Background: Hospital medicine is a maturing field that increasingly focuses on providing high value patient care. A key question in the value equation is how different patient census sizes impact care. Our recent research showed that higher patient censuses were associated with longer hospital length of stay and costs. This study follows up on this initial analysis hypothesizing that increases in physician relative value units (RVU) and patient census will be associated with increased utilization of medical imaging and specialty consults, potentially representing medical overuse.
Methods: Retrospective cohort study examining patients admitted to a hospitalist service between February 1, 2008 and January 31, 2011 in a single two-hospital academic community health system. We focused on patients discharged with a primary diagnosis of Pneumonia, Chronic Obstructive Pulmonary Disease (COPD), Syncope, Acute Kidney Injury (AKI), and Congestive Heart Failure (CHF) as defined by selected ICD-9-CM codes. We created separate logistic regression models to examine the outcomes of the number of imaging tests and sub-specialty consults ordered for each disease condition. The primary exposure of interest was physician workload, which we defined separately as 1) the physician RVU and 2) physician census on the day of admission. Each logistic regression model was adjusted for age, sex, race, insurance, teaching, hospital, prior hospitalization within 30 days, and average hospital occupancy.
Results: During the study period 1478 Pneumonia, 571 COPD, 1151 Syncope, 601 AKI, and 778 CHF admissions met inclusion criteria. Models for patients with pneumonia showed that an increase in 10 units of average RVU was associated with 28% greater odds of ordering a Chest CT, while an increase in 10 patients on the census was associated with a 13 and 15% increase in odds of an infectious disease and total consults respectively. In COPD increases in RVU decreased odds of Chest CT by 26% while changes in census had no impact on imaging or consultations. In syncope, AKI, and CHF increases in RVU had no impact on imaging and consult ordering. However in syncope, increases in census led to decreased odds of MRI and Carotid US by 15% and 20% increased odds of total consults ordered. In AKI, increases in census decrease odds of Abdominal US by 20% and increase odds of Nephrology consults by 27%. Lastly for CHF, increases in census lead to decreased echocardiograms by 20% and increases in Cardiology consults by 34%.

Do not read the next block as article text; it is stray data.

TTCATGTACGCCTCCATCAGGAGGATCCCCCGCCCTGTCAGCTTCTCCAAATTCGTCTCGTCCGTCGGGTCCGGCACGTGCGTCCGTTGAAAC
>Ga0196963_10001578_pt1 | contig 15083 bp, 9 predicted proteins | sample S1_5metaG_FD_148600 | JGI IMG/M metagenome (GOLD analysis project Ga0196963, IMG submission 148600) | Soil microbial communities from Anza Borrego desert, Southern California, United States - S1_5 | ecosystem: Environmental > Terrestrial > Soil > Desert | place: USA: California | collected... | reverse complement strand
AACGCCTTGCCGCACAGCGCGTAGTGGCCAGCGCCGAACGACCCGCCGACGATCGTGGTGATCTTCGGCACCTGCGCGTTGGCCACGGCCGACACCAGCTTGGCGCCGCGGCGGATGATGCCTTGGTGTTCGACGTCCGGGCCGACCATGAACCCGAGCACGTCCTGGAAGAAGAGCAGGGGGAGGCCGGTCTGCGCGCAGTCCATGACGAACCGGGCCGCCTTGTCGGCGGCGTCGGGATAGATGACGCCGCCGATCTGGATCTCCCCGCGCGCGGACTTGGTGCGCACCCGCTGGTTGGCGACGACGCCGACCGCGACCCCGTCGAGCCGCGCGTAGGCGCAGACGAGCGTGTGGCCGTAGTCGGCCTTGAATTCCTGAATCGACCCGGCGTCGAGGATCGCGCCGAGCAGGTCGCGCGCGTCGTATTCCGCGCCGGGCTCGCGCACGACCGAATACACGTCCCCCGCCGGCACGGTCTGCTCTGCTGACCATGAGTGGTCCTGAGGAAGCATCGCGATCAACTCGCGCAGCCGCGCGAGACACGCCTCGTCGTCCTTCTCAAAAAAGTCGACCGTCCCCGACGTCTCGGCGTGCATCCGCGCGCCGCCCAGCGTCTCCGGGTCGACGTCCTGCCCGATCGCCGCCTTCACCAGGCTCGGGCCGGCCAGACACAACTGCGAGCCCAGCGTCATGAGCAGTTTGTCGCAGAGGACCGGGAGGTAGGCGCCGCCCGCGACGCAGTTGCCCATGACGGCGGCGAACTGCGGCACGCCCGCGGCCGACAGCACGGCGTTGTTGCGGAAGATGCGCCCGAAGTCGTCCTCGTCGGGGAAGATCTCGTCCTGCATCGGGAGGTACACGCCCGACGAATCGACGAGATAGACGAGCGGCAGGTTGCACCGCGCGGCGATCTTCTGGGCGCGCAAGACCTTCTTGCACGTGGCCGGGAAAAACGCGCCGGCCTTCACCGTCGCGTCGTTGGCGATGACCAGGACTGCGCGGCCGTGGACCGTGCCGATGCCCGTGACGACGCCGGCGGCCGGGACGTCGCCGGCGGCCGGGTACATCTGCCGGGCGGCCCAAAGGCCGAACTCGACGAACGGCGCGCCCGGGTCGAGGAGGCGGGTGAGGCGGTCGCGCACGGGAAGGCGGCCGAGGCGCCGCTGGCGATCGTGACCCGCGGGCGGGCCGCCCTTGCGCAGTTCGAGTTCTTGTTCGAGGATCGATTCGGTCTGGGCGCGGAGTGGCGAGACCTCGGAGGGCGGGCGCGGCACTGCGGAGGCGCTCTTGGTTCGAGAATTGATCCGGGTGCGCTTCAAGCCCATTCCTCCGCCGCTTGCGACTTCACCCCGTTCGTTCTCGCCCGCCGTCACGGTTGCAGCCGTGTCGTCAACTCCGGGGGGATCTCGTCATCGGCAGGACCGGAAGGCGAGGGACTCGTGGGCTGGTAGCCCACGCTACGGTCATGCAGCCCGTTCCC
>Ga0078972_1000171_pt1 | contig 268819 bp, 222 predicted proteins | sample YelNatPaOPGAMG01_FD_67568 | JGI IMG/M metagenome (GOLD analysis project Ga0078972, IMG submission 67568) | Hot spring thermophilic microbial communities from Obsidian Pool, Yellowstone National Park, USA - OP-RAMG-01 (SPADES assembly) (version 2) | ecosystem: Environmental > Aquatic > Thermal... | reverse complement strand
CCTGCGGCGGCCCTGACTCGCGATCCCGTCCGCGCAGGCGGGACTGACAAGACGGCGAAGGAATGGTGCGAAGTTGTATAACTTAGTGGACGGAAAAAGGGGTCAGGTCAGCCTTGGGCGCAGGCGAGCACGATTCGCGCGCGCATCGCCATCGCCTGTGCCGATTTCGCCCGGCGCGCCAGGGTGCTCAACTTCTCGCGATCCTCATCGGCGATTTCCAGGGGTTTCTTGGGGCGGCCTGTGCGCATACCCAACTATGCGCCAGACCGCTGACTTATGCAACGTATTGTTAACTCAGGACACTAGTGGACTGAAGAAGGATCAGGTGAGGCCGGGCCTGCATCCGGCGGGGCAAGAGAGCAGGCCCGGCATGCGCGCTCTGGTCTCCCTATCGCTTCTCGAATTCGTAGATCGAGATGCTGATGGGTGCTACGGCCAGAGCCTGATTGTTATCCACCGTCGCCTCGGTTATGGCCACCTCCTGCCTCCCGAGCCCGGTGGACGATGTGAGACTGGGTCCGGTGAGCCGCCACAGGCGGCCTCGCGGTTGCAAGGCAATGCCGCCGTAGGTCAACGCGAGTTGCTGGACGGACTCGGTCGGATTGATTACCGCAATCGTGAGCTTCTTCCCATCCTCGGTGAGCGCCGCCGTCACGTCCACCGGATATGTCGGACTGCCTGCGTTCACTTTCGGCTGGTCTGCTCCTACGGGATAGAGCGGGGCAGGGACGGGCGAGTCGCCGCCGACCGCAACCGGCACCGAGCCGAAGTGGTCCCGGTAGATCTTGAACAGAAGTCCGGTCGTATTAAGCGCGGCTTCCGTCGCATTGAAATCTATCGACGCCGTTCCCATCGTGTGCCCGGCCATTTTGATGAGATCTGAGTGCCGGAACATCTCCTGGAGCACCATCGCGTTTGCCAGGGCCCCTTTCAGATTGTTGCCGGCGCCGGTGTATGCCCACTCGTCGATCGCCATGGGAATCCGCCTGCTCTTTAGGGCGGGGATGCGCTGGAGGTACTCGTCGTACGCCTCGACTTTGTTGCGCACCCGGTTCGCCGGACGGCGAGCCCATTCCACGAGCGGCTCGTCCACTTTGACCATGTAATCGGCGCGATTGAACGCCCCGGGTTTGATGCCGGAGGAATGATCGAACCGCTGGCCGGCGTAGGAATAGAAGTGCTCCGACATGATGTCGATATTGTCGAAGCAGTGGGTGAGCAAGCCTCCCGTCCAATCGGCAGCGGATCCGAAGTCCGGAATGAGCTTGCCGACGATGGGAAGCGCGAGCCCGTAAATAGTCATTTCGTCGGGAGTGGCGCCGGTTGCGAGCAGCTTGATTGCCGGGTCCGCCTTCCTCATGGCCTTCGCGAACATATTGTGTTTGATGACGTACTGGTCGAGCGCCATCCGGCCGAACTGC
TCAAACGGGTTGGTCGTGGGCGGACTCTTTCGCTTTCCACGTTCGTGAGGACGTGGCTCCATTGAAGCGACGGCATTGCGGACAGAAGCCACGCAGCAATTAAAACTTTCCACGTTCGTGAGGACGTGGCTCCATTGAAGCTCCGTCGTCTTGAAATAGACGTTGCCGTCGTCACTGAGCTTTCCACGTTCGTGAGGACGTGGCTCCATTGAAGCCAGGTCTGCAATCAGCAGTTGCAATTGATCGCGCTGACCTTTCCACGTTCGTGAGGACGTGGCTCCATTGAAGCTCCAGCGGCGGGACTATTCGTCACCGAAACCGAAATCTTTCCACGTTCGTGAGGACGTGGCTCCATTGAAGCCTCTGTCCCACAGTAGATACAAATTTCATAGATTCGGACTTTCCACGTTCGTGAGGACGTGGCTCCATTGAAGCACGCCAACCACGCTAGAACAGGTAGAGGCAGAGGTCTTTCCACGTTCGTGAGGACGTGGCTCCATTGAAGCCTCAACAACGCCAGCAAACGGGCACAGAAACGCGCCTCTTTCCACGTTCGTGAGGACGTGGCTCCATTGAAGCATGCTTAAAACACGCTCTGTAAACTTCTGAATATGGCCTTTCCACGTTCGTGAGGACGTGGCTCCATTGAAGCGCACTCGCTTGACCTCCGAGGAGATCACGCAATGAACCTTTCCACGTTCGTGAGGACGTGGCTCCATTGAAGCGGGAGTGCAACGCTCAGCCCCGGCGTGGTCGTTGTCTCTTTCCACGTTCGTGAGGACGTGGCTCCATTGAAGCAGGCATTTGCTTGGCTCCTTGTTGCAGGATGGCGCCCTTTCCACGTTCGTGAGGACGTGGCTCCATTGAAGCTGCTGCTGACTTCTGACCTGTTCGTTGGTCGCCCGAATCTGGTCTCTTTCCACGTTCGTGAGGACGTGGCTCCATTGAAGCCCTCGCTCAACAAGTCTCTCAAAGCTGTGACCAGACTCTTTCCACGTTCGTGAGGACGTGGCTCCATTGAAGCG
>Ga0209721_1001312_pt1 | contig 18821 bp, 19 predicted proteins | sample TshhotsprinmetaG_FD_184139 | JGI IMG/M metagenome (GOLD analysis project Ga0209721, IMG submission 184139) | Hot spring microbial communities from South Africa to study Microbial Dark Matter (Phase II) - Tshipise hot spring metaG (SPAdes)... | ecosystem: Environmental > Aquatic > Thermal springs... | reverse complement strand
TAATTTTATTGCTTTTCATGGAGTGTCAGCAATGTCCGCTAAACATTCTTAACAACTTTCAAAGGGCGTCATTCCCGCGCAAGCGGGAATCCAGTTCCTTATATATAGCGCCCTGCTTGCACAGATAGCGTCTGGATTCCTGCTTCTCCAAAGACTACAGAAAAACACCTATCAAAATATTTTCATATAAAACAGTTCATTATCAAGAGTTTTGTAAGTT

Conclusions: Counter to our proposed hypothesis increases in physician workload were not associated with increased imaging utilization except for RVU being associated with increased Chest CT in pneumonia. The results did show broad association with patient census and increased specialist consults across the 5 diagnoses of interest. While we hypothesized that higher workloads would lead to an over-reliance on imaging and consults compared to clinical evaluation, the results suggest that higher workload does result in increased consults but that when managing patients without a consultant hospitalists may over utilize imaging.
To cite this abstract:Glasgow JM, Kolm P, Elliott DJ. Impact of Hospitalist Workload on Utilization of Imaging and Consultations [abstract]. Journal of Hospital Medicine. 2016; 11 (suppl 1). http://www.shmabstracts.com/abstract/impact-of-hospitalist-workload-on-utilization-of-imaging-and-consultations/. Accessed July 27, 2017.
« Back to Hospital Medicine 2016